Friday, February 1, 2013

18th - 20th January, Usk


So ... deep mid-winter sees our annual expedition to South Wales for the Godendag festival of food and drink spread around 4 doubles wargames.  DBM, FoG-R and FoG-AM are on offer and I regularly opt for FoG ancients.

Differences this year were the red weather warning for South Wales (bit of a wet blanket by mid afternoon, but it put around 10% off) and V2 of FoG getting (I think) its first tournament run out - also a bit of a wet blanket in my opinion ... but regular readers will know what my opinion is worth :) ...

(FoG-AM V2 at Godendag ... our Seleucids take on the metal walls of the Roman Republic ...)

Constrained by this year's historical theme, we reluctantly took a Seleucid army - which Chris rendered palatable by the addition of a Parthian ally.   Neither of us really like the way FoG (or most other ancients games really) treat infantry ... but V2 has promised to tone down their battalion level manoeuvre (so maybe we should give a go ... maybe what seem like a few minor changes will capture the phalanx feel FoG never got): well you ought to give us credit for trying, anyway.

We got drawn against African Vandal, Palmyran, African Vandal and Romans.   The double rations of Vandals was because to even out the draw one of the pairings split (with each player reconfiguring their original entry army - exactly): we drew both players over the weekend so got to play against exactly the same army twice.   That really doesn't help variety.   It is also clearly not 'just luck' ... the same thing happened last year, and again we played both halves of the split team.   For the purpose of the 'modified swiss chess' playing the other half of a split pair where you have already faced that army ought to be an invalid draw.

(Patrick's Later Carthaginians take on some Alans from London)

The other parts of our SoA/Northants (and honourary Northants) were Patrick and Lee's Later Carthaginians (though Lee wimped out because the weather forecast said it was snowing) and Charles and Richard's FoG-R Malian/Tuaregs (or was it Tuareg/Malians?) ...  Everyone had their moment of glory ...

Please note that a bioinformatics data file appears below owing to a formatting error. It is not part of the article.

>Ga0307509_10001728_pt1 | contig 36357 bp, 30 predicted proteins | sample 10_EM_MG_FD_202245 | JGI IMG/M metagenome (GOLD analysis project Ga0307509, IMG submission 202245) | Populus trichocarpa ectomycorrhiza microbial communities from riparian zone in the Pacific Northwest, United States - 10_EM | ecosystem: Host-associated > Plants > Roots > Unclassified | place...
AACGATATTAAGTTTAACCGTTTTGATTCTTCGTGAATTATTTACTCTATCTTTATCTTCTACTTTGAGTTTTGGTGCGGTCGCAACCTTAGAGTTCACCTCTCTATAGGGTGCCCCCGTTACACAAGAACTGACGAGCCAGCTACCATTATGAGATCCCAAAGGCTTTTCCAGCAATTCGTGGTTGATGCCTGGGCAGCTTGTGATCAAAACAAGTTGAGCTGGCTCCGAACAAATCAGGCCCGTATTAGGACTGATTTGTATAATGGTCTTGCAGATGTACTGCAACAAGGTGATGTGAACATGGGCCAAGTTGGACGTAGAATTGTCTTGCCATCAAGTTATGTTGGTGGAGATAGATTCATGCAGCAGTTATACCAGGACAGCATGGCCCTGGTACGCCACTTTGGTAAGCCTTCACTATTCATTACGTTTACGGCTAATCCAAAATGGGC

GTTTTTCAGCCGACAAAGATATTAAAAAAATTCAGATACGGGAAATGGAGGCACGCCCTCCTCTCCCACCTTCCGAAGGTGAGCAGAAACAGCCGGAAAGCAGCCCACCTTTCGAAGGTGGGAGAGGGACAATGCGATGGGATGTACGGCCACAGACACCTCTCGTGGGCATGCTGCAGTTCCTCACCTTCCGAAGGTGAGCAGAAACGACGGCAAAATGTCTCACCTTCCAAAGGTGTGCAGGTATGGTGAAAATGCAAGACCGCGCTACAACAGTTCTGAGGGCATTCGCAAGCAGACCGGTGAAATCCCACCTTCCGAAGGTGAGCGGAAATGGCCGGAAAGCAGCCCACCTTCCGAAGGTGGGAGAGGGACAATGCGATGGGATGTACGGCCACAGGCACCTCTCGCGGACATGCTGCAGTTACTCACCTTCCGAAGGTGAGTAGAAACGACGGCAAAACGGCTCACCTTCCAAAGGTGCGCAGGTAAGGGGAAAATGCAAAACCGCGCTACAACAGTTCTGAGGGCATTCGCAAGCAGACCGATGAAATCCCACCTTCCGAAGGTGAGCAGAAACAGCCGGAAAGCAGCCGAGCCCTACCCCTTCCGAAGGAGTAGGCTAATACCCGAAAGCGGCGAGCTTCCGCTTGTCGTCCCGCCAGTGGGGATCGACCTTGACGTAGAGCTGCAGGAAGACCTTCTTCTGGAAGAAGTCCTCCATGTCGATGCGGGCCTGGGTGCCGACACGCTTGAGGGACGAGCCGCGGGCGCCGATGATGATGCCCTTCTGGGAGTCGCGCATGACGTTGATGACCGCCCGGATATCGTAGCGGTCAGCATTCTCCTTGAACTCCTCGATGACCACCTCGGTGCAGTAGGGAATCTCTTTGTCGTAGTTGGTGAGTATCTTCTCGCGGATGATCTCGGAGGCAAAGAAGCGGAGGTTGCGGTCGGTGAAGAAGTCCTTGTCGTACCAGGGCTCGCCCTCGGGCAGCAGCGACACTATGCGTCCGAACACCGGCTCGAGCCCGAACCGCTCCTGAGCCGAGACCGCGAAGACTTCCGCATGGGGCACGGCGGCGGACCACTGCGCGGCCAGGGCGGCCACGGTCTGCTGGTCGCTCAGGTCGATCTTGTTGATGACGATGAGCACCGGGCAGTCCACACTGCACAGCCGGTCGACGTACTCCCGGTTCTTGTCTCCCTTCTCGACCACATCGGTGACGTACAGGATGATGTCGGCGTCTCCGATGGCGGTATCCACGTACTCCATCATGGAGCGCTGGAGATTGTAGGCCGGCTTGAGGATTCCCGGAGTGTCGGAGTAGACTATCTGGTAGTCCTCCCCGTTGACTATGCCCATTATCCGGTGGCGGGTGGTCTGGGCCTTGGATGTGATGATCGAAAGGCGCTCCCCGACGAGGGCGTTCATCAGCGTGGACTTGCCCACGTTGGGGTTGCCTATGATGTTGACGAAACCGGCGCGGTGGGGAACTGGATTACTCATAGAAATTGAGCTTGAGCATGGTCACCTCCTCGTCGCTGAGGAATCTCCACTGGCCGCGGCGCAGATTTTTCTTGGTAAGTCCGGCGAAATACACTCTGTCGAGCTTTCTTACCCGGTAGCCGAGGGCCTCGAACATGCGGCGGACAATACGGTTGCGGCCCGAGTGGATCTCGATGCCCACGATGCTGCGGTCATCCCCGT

And there was also some DBM

What did I think of the changes to FoG-AM ... ?   Well, they didn't seem to have changed the game at all.

OK ... Temporarily, they seem to have slowed the game down while we all look up fiddly little word changes that either don't apply or don't make much difference.   There are changes to the 'turn and move' rules which seem to hamper Light Horse more than they hamper 'all singing/all dancing' infantry ... so one of the few things that did seem to work quite well in V1 (skirmishing) works less well in V2 ...  Hmmm ...

But really, the bottom line is this.   We played to win, and with a reasonably 'game on' spirit ... but all our games were score draws (all games were timed out after 3 1/2 hours), two of them at a barely happening 11-9 score.    This is a woeful judgement on the game.

We would normally get a result (either way) in around half our games.   Obviously the perverse way FoG was designed to stay indecisive despite the long game time (to give everyone a full game, I was told by the designers) is partly to blame, as was all the looking up associated with a new version.

Nevertheless, FoG remains a game where shock troops spend most of the game dicing control tests not to charge each other (as in  too many cases it is advantageous, often unhistorically so, not to charge).   Inspired Commanders really help pass these tests and are becoming ever more popular: so battlelines stare at each other and games end unresolved.  This is a fault in the game design, I have no doubt.

Armati still models this period of warfare much better than FoG, and it is a pity it has missed the overhauls that would have been necessary to keep it up to date.   It is a pity that the only Armati Doubles event (at Stoke Challenge) has fallen by the wayside.   I would certainly play an updated Armati Doubles game in the classical/antiquity period.

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